National security vs. butter. Lies vs. racism. Self-soothing vs. hysterical crying.
This month’s two worst video media disasters couldn’t be more different from one another. One is arguably much more consequential than the other, but both (at least partially) destroyed the credibility of these two well-known public figures.
Without any further ado, here are the two worst video media disasters of June 2013:
1. U.S. Director of National Intelligence James Clapper defends his dissembling.
Back in March, a congressman asked U.S. Director of National Intelligence James Clapper whether the National Security Agency gathers “any type of data at all on millions of Americans.”
Clapper said “no.” But watch his body language when he said that. While answering the question, he repeatedly rubbed his forehead, often regarded as a self-soothing behavior.
When caught in a lie after Edward Snowden leaked information this month that confirmed the U.S. did gather data on millions of Americans, Mr. Clapper offered an extraordinary excuse:
“I responded in what I thought was the most truthful, or least untruthful, manner by saying ‘no.'”
Got that, kids? Next time you’re caught in a lie, just tell your parents that you were answering in the “least untruthful manner” possible.
[RELATED: Ragan's new distance-learning site houses the most comprehensive video training library for corporate communicators.]
2. Celebrity Chef Paula Deen cooks her brand.
In a deposition released this month, celebrity chef Paula Deen admitted using racial language and longing to plan a Civil War-era wedding complete with an all-black serving staff.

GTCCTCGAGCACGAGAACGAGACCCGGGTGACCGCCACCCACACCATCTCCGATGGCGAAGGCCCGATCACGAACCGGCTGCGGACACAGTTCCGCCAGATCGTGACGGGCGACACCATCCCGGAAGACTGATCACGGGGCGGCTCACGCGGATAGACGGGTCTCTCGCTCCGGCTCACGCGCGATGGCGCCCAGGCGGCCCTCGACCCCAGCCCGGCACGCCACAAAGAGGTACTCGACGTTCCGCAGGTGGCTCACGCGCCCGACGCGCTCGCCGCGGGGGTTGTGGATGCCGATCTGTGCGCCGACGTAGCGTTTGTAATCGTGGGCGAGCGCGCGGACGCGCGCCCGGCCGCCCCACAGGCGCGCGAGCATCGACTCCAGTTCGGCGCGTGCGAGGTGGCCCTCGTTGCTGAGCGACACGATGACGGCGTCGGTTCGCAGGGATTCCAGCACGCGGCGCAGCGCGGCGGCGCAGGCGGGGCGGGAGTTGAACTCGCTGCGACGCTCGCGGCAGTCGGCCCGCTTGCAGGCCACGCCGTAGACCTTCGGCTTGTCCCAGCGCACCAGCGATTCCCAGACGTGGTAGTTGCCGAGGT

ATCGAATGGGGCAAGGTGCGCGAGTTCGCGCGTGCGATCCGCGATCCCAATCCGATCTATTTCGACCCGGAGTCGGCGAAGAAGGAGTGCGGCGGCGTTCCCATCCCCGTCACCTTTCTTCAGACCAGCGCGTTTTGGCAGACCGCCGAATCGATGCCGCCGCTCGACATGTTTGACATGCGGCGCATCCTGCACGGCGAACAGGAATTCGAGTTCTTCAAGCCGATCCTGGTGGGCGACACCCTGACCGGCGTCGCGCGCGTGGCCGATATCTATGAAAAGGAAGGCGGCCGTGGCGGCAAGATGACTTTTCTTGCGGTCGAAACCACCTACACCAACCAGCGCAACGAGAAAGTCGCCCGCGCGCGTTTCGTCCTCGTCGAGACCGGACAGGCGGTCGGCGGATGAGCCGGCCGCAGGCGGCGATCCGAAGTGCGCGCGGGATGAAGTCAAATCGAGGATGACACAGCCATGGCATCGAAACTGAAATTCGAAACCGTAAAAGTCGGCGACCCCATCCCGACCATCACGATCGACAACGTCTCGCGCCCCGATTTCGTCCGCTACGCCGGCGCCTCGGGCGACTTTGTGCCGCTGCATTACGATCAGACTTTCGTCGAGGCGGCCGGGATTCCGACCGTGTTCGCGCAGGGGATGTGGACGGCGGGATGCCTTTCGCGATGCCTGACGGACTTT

The inevitable backlash forced her to respond. First, her staff released a statement noting that Ms. Deen was raised in the South during a different era. Unsurprisingly, that landed with a thud. Ms. Deen then released three videos—none of them good—and canceled a scheduled appearance on "Today."
Finally, Ms. Deen rescheduled her "Today" interview—after she had already been fired from The Food Network—and proceeded to give a jaw-dropping answer to a direct question:
Matt Lauer: “Do you have any doubt that African-Americans are offended by the N-word?”
Paula Deen: “I don’t know.”
With that answer, Ms. Deen confirmed what a lot of people already suspected: that she just didn’t get it. Many of her sponsors reached the same conclusion, costing her millions—if not tens of millions—of dollars.
Brad Phillips is author of the new book The Media Training Bible: 101 Things You Absolutely, Positively Need to Know Before Your Next Interview. He blogs at Mr. Media Training, where this story first appeared.